In contrast, the SD parameter did not differ across cue conditions (Ms = 27.83, 28.45, and 26.23), F(2,34) = 0.55, p = .581, ηp2 = .031. There was better precision for color (23.32) than orientation (31.69), F(1,17) = 20.92, p < .001, ηp2 = .552. There was no interaction, F(2,34) = 1.68, p = .202, ηp2 = .090. These results might suggest that the object-based benefit was due to lower probability of random responses rather than enhanced memory precision. However, we would like to caution against overinterpreting the mixture modelling results. There is a limited number of trials for the two invalid conditions, which can make the modelling results less reliable. Furthermore, recent papers have questioned whether the lapse rate is representative of a lack of information when responding (Schurgin et al., 2020; Taylor & Bays, 2020).

We found better memory for an uncued feature in the same object than for the same feature dimension in the uncued object. This suggests that object-based attention can be distinguished from, and may even be stronger than, feature-based attention in VWM. However, this does not necessarily argue against the existence of feature-based selection. Rather our finding that valid cues improve memory recall relative to invalid cues implies that internal prioritization operates at both the object and the feature level (Niklaus et al., 2017; Park et al., 2017; Ye et al., 2016).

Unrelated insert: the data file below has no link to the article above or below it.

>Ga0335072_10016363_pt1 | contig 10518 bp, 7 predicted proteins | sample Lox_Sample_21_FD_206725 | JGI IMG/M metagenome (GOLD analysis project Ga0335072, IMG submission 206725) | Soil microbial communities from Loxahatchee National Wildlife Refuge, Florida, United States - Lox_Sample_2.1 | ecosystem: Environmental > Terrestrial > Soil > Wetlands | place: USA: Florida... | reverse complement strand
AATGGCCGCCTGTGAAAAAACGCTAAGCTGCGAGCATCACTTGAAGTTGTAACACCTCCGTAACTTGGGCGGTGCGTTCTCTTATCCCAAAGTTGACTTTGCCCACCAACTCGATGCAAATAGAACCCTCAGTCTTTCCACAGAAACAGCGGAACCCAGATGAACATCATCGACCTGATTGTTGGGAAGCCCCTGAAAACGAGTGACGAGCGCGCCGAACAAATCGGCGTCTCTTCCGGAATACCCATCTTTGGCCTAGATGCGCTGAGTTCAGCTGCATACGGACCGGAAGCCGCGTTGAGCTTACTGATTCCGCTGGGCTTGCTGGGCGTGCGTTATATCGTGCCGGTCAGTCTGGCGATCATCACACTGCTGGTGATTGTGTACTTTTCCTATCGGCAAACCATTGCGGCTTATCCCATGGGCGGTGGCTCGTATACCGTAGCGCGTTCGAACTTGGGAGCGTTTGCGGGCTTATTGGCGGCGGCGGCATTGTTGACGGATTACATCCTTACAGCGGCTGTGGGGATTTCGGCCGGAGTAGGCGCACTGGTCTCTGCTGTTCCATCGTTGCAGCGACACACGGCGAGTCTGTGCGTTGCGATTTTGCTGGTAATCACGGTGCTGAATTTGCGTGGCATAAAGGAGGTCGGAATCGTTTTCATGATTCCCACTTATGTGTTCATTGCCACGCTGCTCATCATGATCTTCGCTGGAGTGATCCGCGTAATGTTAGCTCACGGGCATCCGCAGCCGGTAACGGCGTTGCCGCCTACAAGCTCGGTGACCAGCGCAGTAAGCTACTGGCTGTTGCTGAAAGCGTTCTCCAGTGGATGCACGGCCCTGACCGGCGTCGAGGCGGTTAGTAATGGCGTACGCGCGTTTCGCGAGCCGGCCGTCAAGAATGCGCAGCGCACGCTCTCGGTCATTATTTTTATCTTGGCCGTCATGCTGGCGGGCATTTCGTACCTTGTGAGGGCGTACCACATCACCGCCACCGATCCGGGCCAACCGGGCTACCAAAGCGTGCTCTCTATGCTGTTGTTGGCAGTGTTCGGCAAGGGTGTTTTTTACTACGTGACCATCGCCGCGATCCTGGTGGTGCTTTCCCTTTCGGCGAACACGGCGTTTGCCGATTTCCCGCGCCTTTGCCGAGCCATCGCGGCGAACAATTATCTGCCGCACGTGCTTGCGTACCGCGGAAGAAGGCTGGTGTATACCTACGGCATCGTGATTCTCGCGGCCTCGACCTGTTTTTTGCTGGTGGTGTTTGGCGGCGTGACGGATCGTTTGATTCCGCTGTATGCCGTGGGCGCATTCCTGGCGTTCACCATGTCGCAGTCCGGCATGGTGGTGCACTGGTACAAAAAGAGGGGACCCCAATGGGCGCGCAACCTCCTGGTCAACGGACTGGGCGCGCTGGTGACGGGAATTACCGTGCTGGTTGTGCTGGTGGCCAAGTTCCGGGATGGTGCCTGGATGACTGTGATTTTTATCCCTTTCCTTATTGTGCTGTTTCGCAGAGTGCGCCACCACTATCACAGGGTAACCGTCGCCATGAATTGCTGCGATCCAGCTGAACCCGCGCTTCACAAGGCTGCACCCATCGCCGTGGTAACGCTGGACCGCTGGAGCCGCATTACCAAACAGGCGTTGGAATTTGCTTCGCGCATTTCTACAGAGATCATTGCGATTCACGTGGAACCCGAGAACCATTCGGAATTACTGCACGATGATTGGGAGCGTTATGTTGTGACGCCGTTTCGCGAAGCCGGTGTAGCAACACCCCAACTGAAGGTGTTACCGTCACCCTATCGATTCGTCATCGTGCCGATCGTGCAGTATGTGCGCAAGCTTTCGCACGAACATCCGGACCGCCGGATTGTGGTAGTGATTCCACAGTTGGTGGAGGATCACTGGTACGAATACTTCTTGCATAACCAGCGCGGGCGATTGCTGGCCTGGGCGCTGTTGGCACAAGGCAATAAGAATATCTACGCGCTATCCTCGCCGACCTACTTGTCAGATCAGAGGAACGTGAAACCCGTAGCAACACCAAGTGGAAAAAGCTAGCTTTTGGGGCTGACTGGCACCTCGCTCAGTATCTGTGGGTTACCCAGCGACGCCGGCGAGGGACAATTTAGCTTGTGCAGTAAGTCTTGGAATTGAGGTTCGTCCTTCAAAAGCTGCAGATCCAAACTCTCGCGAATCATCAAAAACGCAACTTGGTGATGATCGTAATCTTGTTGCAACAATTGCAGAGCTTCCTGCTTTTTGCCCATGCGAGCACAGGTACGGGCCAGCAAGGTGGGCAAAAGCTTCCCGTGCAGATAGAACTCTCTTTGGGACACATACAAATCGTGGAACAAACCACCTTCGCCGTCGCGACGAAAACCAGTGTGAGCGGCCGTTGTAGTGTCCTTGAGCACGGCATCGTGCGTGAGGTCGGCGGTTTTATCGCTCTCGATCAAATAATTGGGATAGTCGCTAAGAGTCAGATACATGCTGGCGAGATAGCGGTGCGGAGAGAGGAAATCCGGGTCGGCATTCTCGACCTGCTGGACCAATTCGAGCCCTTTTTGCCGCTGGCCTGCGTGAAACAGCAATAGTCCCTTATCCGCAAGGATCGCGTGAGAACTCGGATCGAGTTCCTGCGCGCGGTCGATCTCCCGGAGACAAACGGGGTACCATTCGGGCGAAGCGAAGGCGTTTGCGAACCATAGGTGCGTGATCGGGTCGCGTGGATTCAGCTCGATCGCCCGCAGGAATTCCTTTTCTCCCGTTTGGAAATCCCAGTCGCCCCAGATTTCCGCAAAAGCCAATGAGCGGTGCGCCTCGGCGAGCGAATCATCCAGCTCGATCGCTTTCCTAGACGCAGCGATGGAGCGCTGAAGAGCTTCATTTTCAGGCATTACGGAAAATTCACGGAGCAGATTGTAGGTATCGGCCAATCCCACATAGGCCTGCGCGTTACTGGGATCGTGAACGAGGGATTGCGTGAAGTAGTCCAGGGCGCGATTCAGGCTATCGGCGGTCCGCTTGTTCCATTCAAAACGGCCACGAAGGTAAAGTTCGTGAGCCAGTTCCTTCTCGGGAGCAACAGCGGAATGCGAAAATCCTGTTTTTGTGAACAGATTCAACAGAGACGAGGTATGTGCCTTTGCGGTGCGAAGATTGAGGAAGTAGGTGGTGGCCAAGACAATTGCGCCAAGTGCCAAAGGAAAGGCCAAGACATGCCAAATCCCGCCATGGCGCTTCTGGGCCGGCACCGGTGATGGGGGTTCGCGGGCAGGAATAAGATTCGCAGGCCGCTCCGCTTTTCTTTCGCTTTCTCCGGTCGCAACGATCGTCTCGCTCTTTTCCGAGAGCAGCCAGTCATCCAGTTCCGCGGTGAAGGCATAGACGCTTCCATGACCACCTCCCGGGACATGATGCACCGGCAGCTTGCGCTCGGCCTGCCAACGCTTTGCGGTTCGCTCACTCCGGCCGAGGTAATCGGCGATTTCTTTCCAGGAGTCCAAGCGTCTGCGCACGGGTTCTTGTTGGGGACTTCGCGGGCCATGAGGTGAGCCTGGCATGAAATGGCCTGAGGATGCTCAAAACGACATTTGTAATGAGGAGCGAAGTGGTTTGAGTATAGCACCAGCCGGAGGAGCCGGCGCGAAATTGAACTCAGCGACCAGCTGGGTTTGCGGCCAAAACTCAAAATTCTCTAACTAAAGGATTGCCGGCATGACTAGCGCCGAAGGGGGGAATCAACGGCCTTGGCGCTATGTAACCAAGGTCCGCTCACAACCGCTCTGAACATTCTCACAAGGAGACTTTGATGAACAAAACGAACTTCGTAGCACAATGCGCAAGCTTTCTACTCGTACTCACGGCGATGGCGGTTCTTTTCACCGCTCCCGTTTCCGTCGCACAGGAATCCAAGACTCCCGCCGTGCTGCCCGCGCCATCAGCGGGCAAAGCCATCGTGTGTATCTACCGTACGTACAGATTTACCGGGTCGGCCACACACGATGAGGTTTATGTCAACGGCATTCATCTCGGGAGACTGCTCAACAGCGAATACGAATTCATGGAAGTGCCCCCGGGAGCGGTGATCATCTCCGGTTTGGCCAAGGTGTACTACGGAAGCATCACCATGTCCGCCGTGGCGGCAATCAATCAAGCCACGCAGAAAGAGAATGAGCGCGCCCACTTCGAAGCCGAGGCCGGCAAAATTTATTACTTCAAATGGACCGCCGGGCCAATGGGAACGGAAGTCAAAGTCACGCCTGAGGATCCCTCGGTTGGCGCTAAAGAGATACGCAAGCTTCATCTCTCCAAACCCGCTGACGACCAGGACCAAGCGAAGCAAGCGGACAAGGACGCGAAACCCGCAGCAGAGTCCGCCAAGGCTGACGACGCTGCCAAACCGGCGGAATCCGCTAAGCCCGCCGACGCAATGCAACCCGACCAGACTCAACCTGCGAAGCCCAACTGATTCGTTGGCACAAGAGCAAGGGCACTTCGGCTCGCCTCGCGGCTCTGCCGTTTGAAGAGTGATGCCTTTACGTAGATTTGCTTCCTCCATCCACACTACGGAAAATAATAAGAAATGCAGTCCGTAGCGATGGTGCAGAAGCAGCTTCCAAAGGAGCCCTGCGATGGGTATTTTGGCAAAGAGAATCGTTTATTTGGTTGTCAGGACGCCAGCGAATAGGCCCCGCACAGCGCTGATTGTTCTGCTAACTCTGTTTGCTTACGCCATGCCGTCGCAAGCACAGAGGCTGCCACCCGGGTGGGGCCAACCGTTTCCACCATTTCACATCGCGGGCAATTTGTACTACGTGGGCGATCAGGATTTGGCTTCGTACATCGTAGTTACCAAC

General discussion

Attentional mechanisms allow us to focus on relevant information in a complex visual environment. Attention is not a monolithic process, but includes space-based, feature-based, and object-based mechanisms. Further, growing evidence suggests that attention also influences information stored in VWM. The current study investigated whether object-based attentional effects also arise in VWM. We found that selecting part of an object extends an attentional benefit to another location or feature of the same object. These results parallel findings in object-based attention and suggest that object-based representations can guide selection in VWM, as they do in perception.